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Old 27th November 2008, 01:00 AM   #1
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Default Square Wave needed

I'm looking for a good Square Wave oscillator, that I can build.

It's needed for testing standard audio frequency appliances , and for checking D/A converters.
I'd like to have a super clean shape...no rounded or peaked edges, and, level and ...well you know.......square.

Although I have not yet tried a 555 timer, someone told me a flip-flop and a buffer would be much better.
....or is it possible to stick something on the output of my low distortion sine generator ?

=RR=
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Old 27th November 2008, 04:31 AM   #2
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Click the image to open in full size.

Use R5/R2 to adjust pulse width of square wave, R7 to set
frequency. use another op-amp with output attenuator and
dual regulated power supplies (+/- 12VDC..pins 4/7) for
a better unit.

OS
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Old 27th November 2008, 05:21 AM   #3
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Thanks ostripper .

However, I may be wrong, but I have my doubts that the square emanating from an opamp, will meet my desire for a "true" sharp square.
I could try it....looks easy.

=RR=
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Old 27th November 2008, 05:43 AM   #4
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op-amps slew rate is only limiting factor, it is most likely
better than most SS amps. A better op-amp (ne5534) ,would
beat many audio amps in slew rate.
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Old 27th November 2008, 07:20 AM   #5
AndrewT is online now AndrewT  Scotland
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a comparator would be better still. They are designed to change state fast.
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regards Andrew T.
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Old 27th November 2008, 09:53 AM   #6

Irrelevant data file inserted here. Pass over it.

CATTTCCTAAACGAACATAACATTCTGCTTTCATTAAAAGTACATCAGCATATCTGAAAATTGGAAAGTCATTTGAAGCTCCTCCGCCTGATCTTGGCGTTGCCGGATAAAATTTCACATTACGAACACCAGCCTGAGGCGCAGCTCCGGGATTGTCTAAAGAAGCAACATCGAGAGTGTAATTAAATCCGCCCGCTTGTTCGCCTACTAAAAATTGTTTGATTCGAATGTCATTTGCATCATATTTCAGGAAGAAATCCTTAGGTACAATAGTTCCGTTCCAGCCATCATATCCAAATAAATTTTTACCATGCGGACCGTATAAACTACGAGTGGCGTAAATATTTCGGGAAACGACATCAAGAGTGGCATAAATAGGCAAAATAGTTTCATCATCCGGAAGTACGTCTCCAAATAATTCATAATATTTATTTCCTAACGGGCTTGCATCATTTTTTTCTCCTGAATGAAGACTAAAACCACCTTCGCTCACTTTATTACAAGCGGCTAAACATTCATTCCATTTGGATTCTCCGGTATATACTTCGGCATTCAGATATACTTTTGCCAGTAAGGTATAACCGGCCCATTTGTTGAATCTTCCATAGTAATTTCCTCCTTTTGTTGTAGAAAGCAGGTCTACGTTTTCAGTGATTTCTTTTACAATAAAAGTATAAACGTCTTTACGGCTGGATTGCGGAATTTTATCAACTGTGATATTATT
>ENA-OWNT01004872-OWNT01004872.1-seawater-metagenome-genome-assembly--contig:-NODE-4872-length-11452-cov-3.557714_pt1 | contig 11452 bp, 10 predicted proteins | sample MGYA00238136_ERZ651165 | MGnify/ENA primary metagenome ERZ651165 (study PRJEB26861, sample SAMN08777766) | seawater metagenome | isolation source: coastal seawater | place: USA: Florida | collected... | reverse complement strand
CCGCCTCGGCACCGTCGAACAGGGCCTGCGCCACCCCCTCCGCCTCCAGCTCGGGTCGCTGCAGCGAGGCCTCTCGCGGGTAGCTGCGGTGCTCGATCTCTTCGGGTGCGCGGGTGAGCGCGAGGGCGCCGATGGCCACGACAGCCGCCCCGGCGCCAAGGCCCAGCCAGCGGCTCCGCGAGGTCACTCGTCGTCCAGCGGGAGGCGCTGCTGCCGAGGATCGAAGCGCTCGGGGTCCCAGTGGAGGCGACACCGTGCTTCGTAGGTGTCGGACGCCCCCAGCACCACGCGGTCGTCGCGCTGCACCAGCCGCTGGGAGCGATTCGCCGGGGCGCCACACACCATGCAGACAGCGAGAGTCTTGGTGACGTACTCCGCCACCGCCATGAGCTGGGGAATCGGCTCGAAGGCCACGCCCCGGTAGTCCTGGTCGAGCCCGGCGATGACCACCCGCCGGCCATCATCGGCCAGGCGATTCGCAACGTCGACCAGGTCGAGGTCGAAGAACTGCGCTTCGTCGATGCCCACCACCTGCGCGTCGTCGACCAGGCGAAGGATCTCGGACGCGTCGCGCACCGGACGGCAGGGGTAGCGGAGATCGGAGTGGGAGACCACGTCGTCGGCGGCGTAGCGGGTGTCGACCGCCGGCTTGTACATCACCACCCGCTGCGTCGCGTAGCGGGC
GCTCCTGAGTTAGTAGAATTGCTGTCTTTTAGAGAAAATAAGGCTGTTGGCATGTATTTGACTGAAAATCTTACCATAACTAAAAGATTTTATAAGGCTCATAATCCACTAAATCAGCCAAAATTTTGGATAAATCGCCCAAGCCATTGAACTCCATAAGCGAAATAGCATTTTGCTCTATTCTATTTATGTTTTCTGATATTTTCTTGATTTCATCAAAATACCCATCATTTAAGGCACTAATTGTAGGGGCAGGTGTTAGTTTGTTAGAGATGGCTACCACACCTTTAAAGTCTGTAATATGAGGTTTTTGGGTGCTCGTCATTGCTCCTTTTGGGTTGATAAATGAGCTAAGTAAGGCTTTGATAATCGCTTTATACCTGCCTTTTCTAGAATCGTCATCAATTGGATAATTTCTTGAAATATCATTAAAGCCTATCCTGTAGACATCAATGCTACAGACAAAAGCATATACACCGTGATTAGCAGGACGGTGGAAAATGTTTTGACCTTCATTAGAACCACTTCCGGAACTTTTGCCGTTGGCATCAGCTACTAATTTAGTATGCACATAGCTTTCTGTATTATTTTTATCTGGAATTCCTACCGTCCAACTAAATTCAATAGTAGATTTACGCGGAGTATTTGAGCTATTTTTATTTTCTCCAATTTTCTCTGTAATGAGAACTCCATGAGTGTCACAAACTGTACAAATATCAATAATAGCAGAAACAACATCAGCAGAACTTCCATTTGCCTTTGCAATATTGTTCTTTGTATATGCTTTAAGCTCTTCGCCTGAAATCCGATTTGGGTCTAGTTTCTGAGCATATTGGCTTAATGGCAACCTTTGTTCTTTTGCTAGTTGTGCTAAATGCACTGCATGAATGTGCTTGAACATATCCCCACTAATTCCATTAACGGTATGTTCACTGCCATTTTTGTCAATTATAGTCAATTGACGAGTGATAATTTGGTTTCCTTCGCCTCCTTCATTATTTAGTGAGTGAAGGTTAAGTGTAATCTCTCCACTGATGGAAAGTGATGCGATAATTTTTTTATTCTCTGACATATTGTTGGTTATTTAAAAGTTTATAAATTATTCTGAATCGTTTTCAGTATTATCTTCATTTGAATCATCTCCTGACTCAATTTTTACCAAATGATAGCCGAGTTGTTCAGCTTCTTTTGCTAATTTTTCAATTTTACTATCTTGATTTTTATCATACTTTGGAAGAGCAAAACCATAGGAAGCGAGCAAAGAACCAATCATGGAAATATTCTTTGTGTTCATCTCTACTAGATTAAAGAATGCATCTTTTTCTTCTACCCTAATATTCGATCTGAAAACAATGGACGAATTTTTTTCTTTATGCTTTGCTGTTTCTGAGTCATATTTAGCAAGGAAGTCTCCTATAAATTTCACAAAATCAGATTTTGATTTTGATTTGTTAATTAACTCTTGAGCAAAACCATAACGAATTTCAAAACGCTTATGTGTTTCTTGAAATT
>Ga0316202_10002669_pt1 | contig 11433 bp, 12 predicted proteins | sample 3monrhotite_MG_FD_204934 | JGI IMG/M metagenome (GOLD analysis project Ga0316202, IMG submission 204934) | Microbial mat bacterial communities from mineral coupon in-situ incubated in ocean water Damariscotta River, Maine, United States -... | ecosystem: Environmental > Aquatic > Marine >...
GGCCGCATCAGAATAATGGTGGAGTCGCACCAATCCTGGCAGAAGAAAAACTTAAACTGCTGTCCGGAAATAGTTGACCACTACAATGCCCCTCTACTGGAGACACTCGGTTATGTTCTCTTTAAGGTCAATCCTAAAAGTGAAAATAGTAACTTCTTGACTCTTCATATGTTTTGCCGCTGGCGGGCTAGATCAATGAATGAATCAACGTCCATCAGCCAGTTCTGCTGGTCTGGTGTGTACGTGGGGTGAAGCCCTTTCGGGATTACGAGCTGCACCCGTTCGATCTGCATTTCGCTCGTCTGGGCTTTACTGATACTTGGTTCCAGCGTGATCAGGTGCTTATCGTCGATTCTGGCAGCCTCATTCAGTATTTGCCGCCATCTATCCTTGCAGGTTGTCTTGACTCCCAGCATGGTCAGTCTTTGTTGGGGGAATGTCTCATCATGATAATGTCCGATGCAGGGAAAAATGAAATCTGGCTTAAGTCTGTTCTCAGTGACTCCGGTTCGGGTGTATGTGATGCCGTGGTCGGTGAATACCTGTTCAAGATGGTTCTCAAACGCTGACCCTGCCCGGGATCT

PMA is offline PMA  Europe
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Quote:
Originally posted by ostripper
op-amps slew rate is only limiting factor, it is most likely
better than most SS amps. A better op-amp (ne5534) ,would
beat many audio amps in slew rate.
Joking?
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Old 27th November 2008, 11:32 AM   #7
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741 = 1v/uS
NE5534 = 13v/uS
"blameless" amp = 10-20V/us before optimization
( from book-D.self)
consumer ht receiver= rarely more than 15v/uS
audiophile amp (and our DIY amps) 30-40v/us

heck, use a max477 op-amp w/ 1100 v/us slew
but at audio freq. above circuit w/ hysteresis
will give very square wave.
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Old 27th November 2008, 11:51 AM   #8
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If you look at some of the graphs that Nelson puts out for, say, the F5 amplifier, he is illustrating bandwidth with a 200kHz square wave. That's pretty brutal on any audio amplifier.

A standard, government issue multivibrator isn't stable enough for testing. if you have a sine generator or a decent sound card program you can use output to drive a high speed amplifier (Current feedback). Clip the output with a pair of diodes. The output is pretty square at this point. This somewhat square output is fed to a high speed comparator. I have used an Intersil transistor array, (1) but you could use a high speed comparator from ADI, Linear Tech or Tex Instr) It will give you an extremely nice square wave.

Square wave generators like to have their cabling and termination impedances etc. all match up. You might want to buffer the output with another current feedback amplifier. When you get to high speeds you get standing waves on the cables etc.

(1) the basic idea is shown on an intersil application note "Measuring Phase".
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Old 27th November 2008, 11:55 AM   #9
Mooly is online now Mooly  United Kingdom
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Quote:
Originally posted by AndrewT
a comparator would be better still. They are designed to change state fast.
That's probably what I would look at for a quick implementation. Look up some data sheets, for ex LM339, they always show seem to show square wave oscillators and sine/ square convertors.
One comparator and one opamp should be all you need to make a "data slicer" that will maintain a 50/50 duty cycle with a wide range of input amplitudes from a sine generator.
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Old 27th November 2008, 12:57 PM   #10
jgedde is offline jgedde  United States
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Easy. A 555 oscillator of arbitrary duty cycle. There are examples in the datasheet. But.... Read on...

Now, to make it exactly 50% duty cycle and have nice sharp rise and fall times, drive a CMOS (not TTL) binary counter, and take the output from the first stage. This will give you half of the oscillator frequency at exactly 50%. Use a pot on the output to adjust level...

The 4020 is a possible choice. 74HC or 74AC are even better and will give faster rise/fall times.

Use of an easily available comparator, like the LM339, would not be a good choice because the fall time will be fast, the rise time will be slow due to the open collector output. The 555 has the same problem, but the counter on the output makes it go away. There are comparators available that have a push-pull output, but the solution I mention will work like a charm.

Good luck,
John
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